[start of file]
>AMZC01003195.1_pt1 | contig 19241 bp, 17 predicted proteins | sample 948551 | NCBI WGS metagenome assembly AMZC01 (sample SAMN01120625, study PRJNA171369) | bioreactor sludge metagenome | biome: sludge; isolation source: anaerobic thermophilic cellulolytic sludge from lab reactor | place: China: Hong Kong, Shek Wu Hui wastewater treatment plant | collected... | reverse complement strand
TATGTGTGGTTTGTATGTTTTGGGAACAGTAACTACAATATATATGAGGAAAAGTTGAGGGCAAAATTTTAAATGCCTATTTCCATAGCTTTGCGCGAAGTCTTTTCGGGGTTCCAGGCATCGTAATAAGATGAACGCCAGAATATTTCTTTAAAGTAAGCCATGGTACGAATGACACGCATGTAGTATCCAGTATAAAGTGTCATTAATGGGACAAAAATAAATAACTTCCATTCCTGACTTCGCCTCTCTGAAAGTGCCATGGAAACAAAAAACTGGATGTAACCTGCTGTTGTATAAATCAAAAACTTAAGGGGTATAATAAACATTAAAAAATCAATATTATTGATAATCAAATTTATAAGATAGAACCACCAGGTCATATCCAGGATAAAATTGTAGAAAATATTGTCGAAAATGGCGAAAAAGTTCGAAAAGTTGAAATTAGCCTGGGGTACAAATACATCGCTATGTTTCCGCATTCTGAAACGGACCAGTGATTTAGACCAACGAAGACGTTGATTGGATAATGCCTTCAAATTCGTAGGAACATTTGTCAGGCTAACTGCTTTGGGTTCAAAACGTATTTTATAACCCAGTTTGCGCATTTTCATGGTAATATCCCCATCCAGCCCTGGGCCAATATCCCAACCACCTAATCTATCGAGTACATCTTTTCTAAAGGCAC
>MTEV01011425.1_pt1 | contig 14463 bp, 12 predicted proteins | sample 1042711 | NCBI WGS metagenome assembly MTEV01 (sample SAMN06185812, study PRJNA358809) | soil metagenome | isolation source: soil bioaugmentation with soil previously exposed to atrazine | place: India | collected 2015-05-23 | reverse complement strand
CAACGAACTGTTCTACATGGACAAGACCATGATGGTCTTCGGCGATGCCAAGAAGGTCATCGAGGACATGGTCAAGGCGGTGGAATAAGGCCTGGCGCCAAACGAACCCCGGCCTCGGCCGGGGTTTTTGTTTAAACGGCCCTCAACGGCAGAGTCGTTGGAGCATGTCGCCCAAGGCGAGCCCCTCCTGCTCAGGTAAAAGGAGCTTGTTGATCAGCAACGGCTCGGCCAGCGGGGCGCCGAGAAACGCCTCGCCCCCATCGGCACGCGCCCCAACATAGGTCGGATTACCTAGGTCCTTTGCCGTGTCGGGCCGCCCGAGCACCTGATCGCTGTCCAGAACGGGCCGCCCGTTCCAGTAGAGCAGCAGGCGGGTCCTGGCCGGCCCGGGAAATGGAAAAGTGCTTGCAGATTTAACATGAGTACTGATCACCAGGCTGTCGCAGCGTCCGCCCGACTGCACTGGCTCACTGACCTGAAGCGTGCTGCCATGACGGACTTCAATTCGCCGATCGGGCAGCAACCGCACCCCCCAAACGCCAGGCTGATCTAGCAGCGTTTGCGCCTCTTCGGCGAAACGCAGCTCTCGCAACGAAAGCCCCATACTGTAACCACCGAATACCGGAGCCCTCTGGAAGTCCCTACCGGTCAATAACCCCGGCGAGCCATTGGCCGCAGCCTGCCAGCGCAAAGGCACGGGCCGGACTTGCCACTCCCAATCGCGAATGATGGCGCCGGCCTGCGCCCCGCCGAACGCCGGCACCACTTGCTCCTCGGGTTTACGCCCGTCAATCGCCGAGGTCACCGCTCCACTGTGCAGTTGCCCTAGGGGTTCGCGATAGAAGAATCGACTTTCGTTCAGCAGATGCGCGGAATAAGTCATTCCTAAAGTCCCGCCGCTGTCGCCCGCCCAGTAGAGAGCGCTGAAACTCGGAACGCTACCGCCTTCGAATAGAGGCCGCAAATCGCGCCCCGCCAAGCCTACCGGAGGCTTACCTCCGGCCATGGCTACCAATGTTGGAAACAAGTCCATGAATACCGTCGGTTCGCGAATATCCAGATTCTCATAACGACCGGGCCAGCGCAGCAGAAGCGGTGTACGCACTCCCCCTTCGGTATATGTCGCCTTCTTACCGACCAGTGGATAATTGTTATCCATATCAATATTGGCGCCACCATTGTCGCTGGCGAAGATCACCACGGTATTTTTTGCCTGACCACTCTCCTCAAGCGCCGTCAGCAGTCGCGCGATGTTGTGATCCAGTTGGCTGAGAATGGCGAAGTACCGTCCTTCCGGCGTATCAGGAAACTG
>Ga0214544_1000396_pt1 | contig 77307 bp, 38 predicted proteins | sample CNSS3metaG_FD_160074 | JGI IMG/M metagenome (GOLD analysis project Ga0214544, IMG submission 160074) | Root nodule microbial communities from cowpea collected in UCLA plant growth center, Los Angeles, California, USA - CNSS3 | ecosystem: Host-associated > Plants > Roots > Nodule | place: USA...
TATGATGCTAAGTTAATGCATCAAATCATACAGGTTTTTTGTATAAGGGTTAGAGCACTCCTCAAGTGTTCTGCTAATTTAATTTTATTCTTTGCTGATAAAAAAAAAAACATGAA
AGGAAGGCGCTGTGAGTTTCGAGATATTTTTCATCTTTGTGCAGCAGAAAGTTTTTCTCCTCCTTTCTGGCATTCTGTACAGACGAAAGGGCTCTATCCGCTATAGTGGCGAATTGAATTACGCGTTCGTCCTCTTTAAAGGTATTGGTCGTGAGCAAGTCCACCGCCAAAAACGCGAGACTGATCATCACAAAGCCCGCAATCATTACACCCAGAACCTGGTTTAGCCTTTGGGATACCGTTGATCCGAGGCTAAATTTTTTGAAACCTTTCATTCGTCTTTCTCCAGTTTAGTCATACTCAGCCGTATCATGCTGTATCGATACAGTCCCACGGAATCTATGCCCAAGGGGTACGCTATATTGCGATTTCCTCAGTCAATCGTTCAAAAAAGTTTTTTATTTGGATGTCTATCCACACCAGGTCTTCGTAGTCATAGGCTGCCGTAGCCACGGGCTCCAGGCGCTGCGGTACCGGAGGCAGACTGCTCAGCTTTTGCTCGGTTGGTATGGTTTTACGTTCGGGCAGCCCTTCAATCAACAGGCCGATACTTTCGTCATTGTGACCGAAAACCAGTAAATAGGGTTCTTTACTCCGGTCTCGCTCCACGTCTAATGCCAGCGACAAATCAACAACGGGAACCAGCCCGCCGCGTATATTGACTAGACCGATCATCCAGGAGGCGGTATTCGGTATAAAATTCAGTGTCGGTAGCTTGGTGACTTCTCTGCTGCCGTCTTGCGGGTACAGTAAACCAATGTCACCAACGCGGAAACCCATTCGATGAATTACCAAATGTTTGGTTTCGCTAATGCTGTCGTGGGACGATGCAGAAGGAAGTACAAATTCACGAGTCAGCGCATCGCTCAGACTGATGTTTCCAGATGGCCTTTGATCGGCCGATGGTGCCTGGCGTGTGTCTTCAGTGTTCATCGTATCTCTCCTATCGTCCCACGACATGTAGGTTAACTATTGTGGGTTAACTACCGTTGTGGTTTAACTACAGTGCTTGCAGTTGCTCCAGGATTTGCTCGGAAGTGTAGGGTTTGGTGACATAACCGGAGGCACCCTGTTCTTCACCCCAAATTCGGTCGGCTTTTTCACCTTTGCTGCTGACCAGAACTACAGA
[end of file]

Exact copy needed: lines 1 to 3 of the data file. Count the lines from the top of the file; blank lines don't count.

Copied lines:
>AMZC01003195.1_pt1 | contig 19241 bp, 17 predicted proteins | sample 948551 | NCBI WGS metagenome assembly AMZC01 (sample SAMN01120625, study PRJNA171369) | bioreactor sludge metagenome | biome: sludge; isolation source: anaerobic thermophilic cellulolytic sludge from lab reactor | place: China: Hong Kong, Shek Wu Hui wastewater treatment plant | collected... | reverse complement strand
TATGTGTGGTTTGTATGTTTTGGGAACAGTAACTACAATATATATGAGGAAAAGTTGAGGGCAAAATTTTAAATGCCTATTTCCATAGCTTTGCGCGAAGTCTTTTCGGGGTTCCAGGCATCGTAATAAGATGAACGCCAGAATATTTCTTTAAAGTAAGCCATGGTACGAATGACACGCATGTAGTATCCAGTATAAAGTGTCATTAATGGGACAAAAATAAATAACTTCCATTCCTGACTTCGCCTCTCTGAAAGTGCCATGGAAACAAAAAACTGGATGTAACCTGCTGTTGTATAAATCAAAAACTTAAGGGGTATAATAAACATTAAAAAATCAATATTATTGATAATCAAATTTATAAGATAGAACCACCAGGTCATATCCAGGATAAAATTGTAGAAAATATTGTCGAAAATGGCGAAAAAGTTCGAAAAGTTGAAATTAGCCTGGGGTACAAATACATCGCTATGTTTCCGCATTCTGAAACGGACCAGTGATTTAGACCAACGAAGACGTTGATTGGATAATGCCTTCAAATTCGTAGGAACATTTGTCAGGCTAACTGCTTTGGGTTCAAAACGTATTTTATAACCCAGTTTGCGCATTTTCATGGTAATATCCCCATCCAGCCCTGGGCCAATATCCCAACCACCTAATCTATCGAGTACATCTTTTCTAAAGGCAC
>MTEV01011425.1_pt1 | contig 14463 bp, 12 predicted proteins | sample 1042711 | NCBI WGS metagenome assembly MTEV01 (sample SAMN06185812, study PRJNA358809) | soil metagenome | isolation source: soil bioaugmentation with soil previously exposed to atrazine | place: India | collected 2015-05-23 | reverse complement strand